Sugarcane is grown throughout South Georgia both commercially and by families who are trying to maintain a long-standing tradition that has been passed down from generation to generation. While some families still grow enough cane to sell or turn into syrup, most only have a small patch compared to what their parents and grandparents had.
Marge Morris said, “Even today most people still grow a small patch of cane in their yard, especially those who were raised with it.” Raising and grinding cane is a family tradition that has been present in the south for many generations. There are many, like Marge Morris and her husband, Hansel, who cherish the tradition. Randy Folsom and long-time friend, Jim Fielding, are keeping the tradition very much alive.
The Sweet Truth About Sugar Cane
The sweet truth about sugarcane is that at one time, sugarcane ranked right up there with cotton and tobacco as a main cash crop throughout the south. Florida produces almost 17 million tons of sugarcane a year. Georgia’s crop is considerably smaller but still valuable to the state’s economy. The fact is, family farms that still grow sugarcane can sell their crop to local companies who take the raw cane, process it and then sell it in one or more of its many forms. Granulated sugar isn’t the only way sugarcane is used. It can also be turned into blackstrap molasses, bagasse, sucrose, and ethanol.
A Time for Family and Fellowship
One of the most well-known and beloved traditions of those families who grew sugarcane is harvest time. After the sugarcane is harvested, the grinding begins. In the past, a team of mules was used to grind the cane and collect the raw sugar that would be boiled down into a thick, delicious syrup. Once the grinding was finished, the liquid was placed in a large kettle where it would slowly be brought to a boil. It takes several hours to get to the boiling process, as several hands take turn using sieves to remove any debris.
When the foam is gone and the last bit of debris has been skimmed off the top, the flame is stoked and the kettle is brought to a full boil. Randy Folsom explains, “We bring it up real slow so we can get all the trash and debris as it floats to the top. We don’t want it to boil until we get that off of it. Once it’s off we’ll put fire to it and it’ll start foaming.”
Once everything has been cleared away, the liquid is allowed to boil for a few more hours. As soon as the syrup has reached the desired consistency, it’s bottled and shared with friends and neighbors. What starts as about 60 gallons of liquid will eventually boil down to about 6 gallons of cane syrup.
Keeping the Traditions Alive
Every year families gather for an old-fashioned “cane grinding.” For those who like the taste, small cups are handed out so they can “sample” the cane liquid that’s collected straight from the grinder. It’s the pure taste of a crop lovingly grown, not for commercial profit, but as a way of bringing everyone together to remember a time long passed. Vicki Rountree says, “ This is our childhood. This is what we did. Local farmers grew the cane and the cane grindings were a big deal. Everybody would turn out.”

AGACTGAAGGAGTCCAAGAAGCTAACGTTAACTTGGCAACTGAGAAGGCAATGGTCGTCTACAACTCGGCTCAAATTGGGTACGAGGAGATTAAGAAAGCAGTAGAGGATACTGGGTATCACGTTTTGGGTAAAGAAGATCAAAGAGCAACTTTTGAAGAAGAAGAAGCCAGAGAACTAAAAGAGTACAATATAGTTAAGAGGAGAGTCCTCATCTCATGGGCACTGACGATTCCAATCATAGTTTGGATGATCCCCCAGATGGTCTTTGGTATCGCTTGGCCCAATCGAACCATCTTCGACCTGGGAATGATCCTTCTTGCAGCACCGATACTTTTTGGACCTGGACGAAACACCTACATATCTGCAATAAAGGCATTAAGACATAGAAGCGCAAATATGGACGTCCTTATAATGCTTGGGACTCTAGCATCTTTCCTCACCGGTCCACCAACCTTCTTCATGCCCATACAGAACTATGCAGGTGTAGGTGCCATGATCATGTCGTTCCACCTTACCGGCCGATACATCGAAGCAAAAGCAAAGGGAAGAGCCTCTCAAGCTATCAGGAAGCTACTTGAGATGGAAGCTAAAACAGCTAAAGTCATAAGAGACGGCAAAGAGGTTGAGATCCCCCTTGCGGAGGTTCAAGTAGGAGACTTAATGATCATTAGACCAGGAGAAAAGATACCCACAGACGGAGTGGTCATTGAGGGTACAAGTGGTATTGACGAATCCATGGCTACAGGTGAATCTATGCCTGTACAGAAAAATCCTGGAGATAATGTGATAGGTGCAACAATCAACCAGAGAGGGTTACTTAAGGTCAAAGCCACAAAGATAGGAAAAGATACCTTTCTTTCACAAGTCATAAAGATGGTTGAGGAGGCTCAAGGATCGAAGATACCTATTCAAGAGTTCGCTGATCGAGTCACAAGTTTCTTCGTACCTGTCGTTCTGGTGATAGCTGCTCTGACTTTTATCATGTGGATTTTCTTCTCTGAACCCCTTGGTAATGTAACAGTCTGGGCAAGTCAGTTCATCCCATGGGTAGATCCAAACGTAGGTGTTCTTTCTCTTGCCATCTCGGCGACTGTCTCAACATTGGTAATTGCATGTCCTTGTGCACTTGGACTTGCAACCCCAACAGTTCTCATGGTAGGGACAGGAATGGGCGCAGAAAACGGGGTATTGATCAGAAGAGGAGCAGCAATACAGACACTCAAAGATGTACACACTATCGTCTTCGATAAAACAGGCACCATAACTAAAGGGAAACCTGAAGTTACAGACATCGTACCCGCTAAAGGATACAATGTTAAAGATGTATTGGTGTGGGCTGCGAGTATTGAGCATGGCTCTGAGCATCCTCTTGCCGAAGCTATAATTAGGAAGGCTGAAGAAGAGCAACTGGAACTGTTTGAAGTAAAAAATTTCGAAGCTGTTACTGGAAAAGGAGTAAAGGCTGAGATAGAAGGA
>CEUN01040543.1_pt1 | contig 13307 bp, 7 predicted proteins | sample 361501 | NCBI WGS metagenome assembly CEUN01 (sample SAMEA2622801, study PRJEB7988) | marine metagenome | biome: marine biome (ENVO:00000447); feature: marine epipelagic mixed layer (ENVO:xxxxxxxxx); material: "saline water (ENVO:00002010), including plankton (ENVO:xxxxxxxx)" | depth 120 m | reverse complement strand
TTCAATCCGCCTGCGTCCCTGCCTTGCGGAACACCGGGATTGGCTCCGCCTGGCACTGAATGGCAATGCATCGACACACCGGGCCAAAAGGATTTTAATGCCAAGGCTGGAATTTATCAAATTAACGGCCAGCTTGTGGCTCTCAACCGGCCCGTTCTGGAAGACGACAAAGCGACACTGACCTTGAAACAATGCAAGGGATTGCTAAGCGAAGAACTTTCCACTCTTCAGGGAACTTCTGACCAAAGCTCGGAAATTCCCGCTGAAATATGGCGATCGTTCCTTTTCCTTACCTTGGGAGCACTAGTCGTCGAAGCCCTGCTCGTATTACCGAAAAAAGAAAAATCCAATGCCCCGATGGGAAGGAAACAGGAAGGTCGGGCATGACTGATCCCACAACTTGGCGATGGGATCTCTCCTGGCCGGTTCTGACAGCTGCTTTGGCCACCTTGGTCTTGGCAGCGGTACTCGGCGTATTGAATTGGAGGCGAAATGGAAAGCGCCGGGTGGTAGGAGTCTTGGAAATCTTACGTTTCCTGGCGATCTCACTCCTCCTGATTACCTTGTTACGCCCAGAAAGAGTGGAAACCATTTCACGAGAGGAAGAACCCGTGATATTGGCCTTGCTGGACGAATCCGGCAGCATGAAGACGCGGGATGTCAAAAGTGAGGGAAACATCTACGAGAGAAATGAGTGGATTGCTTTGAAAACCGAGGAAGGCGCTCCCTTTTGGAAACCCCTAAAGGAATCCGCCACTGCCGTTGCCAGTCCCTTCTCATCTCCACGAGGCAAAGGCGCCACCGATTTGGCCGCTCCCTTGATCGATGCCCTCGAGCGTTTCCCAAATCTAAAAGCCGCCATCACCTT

Randy Folsom’s family has grown cane for many years. While his dad had stopped growing it for a while, Randy started growing sugarcane a few years ago and has brought back the cane grinding tradition. He still uses the same kettle his grandfather used so many years ago. While some families have modernized their grinding equipment, Randy has stayed as true as possible to the old ways. His grandpa used a team of mules to grind the cane, but today a tractor is used to speed up the process. For some, gas is now used to heat the large kettles used to boil the liquid down to syrup. Randy, however, still uses wood to fuel his boiler. The smell of the wood burning and steam rising from the pot on a crisp fall morning are two of the most special things a person can experience.
Saving A Special Part of Georgia’s History
At an old-fashioned cane grinding, everyone comes together. While the boiler is first started in the wee hours of the morning, people start to gather mid-morning. Some bring food and others simply gather around for a strong cup of coffee and good conversation. It’s a time to catch up on how everyone has been doing through the year as well as share stories from past gatherings. Marge Morris remembers, “Everyone would come together. Grindings would last all day. Everyone would bring something to eat and we all would have a really good time.” Hansel and Marge Morris own a small farm near Nashville, Georgia where they grow cane every year. Just before harvest time, they create a “Cane Maze” and open it to the public.
The syrup made from the cane can be used on pancakes, biscuits, to make candy, and put in recipes. Randy and his friends don’t sell the syrup they make. They give it all away. He says with a smile, “People complain less about the syrup if it’s free!” It’s not about the money, it’s about the fun everyone has when they gather together. Participating in a good, old-fashioned cane grinding is fun. It’s more about sharing a bit of history and the old traditions that brought families together. It brings back fond memories of children sitting on hay bales and chewing pieces of cane while their parents gathered around the kettle to talk about their crops. For those that still hold the cane grindings like Randy Folsom, it’s all about keeping a special part of their family’s and Georgia’s history alive.